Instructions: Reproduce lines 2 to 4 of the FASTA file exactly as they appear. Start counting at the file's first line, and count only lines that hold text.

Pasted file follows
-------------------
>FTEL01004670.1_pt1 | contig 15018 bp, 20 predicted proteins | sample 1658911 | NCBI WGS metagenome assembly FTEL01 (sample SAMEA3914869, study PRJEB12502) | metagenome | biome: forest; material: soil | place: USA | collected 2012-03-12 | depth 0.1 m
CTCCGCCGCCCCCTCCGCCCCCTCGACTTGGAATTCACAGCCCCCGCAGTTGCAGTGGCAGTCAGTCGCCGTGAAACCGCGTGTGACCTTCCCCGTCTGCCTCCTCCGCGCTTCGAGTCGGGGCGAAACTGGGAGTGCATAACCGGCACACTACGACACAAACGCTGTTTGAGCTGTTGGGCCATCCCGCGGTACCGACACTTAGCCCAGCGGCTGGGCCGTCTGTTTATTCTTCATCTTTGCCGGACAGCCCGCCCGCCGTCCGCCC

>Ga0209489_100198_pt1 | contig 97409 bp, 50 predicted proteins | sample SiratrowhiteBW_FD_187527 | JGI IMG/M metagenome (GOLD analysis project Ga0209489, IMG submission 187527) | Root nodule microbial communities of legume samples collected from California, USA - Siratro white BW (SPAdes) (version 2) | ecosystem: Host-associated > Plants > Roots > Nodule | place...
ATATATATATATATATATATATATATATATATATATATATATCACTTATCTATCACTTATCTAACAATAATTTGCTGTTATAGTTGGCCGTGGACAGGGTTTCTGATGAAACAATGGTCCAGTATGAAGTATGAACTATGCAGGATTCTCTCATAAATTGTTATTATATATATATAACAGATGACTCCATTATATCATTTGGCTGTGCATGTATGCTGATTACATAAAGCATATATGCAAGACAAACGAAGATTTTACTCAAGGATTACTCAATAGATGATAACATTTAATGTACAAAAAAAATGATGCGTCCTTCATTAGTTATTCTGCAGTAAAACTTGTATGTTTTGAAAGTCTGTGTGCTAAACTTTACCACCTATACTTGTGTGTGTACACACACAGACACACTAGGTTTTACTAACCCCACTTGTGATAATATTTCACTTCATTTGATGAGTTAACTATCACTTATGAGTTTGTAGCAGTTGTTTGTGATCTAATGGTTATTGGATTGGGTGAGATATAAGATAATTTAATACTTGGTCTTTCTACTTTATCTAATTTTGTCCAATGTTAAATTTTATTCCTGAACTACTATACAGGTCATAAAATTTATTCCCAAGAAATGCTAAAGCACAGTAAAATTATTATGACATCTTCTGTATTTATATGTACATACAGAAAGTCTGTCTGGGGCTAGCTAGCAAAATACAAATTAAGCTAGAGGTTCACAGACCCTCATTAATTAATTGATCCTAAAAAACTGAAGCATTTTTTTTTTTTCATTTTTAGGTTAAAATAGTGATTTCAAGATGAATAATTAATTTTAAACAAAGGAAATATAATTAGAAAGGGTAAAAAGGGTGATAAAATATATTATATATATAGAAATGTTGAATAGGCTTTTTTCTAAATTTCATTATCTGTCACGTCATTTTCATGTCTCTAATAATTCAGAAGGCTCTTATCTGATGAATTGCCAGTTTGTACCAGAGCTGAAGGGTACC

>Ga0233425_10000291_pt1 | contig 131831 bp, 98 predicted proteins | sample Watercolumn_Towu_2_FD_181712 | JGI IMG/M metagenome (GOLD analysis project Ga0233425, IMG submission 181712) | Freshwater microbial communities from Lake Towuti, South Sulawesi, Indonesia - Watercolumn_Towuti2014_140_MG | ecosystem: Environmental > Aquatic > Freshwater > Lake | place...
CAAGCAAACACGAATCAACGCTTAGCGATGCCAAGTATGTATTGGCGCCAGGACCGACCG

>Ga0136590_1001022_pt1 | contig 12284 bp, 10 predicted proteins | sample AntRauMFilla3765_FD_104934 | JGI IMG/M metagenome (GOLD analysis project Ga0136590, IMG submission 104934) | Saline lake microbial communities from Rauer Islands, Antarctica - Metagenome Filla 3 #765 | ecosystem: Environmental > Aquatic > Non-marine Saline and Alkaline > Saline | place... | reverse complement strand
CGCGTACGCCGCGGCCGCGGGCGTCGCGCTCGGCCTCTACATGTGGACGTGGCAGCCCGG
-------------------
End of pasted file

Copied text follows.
CTCCGCCGCCCCCTCCGCCCCCTCGACTTGGAATTCACAGCCCCCGCAGTTGCAGTGGCAGTCAGTCGCCGTGAAACCGCGTGTGACCTTCCCCGTCTGCCTCCTCCGCGCTTCGAGTCGGGGCGAAACTGGGAGTGCATAACCGGCACACTACGACACAAACGCTGTTTGAGCTGTTGGGCCATCCCGCGGTACCGACACTTAGCCCAGCGGCTGGGCCGTCTGTTTATTCTTCATCTTTGCCGGACAGCCCGCCCGCCGTCCGCCC

>Ga0209489_100198_pt1 | contig 97409 bp, 50 predicted proteins | sample SiratrowhiteBW_FD_187527 | JGI IMG/M metagenome (GOLD analysis project Ga0209489, IMG submission 187527) | Root nodule microbial communities of legume samples collected from California, USA - Siratro white BW (SPAdes) (version 2) | ecosystem: Host-associated > Plants > Roots > Nodule | place...
ATATATATATATATATATATATATATATATATATATATATATCACTTATCTATCACTTATCTAACAATAATTTGCTGTTATAGTTGGCCGTGGACAGGGTTTCTGATGAAACAATGGTCCAGTATGAAGTATGAACTATGCAGGATTCTCTCATAAATTGTTATTATATATATATAACAGATGACTCCATTATATCATTTGGCTGTGCATGTATGCTGATTACATAAAGCATATATGCAAGACAAACGAAGATTTTACTCAAGGATTACTCAATAGATGATAACATTTAATGTACAAAAAAAATGATGCGTCCTTCATTAGTTATTCTGCAGTAAAACTTGTATGTTTTGAAAGTCTGTGTGCTAAACTTTACCACCTATACTTGTGTGTGTACACACACAGACACACTAGGTTTTACTAACCCCACTTGTGATAATATTTCACTTCATTTGATGAGTTAACTATCACTTATGAGTTTGTAGCAGTTGTTTGTGATCTAATGGTTATTGGATTGGGTGAGATATAAGATAATTTAATACTTGGTCTTTCTACTTTATCTAATTTTGTCCAATGTTAAATTTTATTCCTGAACTACTATACAGGTCATAAAATTTATTCCCAAGAAATGCTAAAGCACAGTAAAATTATTATGACATCTTCTGTATTTATATGTACATACAGAAAGTCTGTCTGGGGCTAGCTAGCAAAATACAAATTAAGCTAGAGGTTCACAGACCCTCATTAATTAATTGATCCTAAAAAACTGAAGCATTTTTTTTTTTTCATTTTTAGGTTAAAATAGTGATTTCAAGATGAATAATTAATTTTAAACAAAGGAAATATAATTAGAAAGGGTAAAAAGGGTGATAAAATATATTATATATATAGAAATGTTGAATAGGCTTTTTTCTAAATTTCATTATCTGTCACGTCATTTTCATGTCTCTAATAATTCAGAAGGCTCTTATCTGATGAATTGCCAGTTTGTACCAGAGCTGAAGGGTACC